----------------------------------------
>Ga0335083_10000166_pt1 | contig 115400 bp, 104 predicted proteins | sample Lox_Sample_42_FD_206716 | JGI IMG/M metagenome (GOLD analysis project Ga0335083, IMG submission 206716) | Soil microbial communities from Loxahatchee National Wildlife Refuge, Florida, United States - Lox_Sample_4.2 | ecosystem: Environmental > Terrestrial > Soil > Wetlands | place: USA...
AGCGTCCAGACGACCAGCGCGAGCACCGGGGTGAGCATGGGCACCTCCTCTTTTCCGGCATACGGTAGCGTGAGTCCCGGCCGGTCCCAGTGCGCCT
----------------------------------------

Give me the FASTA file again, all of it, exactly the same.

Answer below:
>Ga0335083_10000166_pt1 | contig 115400 bp, 104 predicted proteins | sample Lox_Sample_42_FD_206716 | JGI IMG/M metagenome (GOLD analysis project Ga0335083, IMG submission 206716) | Soil microbial communities from Loxahatchee National Wildlife Refuge, Florida, United States - Lox_Sample_4.2 | ecosystem: Environmental > Terrestrial > Soil > Wetlands | place: USA...
AGCGTCCAGACGACCAGCGCGAGCACCGGGGTGAGCATGGGCACCTCCTCTTTTCCGGCATACGGTAGCGTGAGTCCCGGCCGGTCCCAGTGCGCCT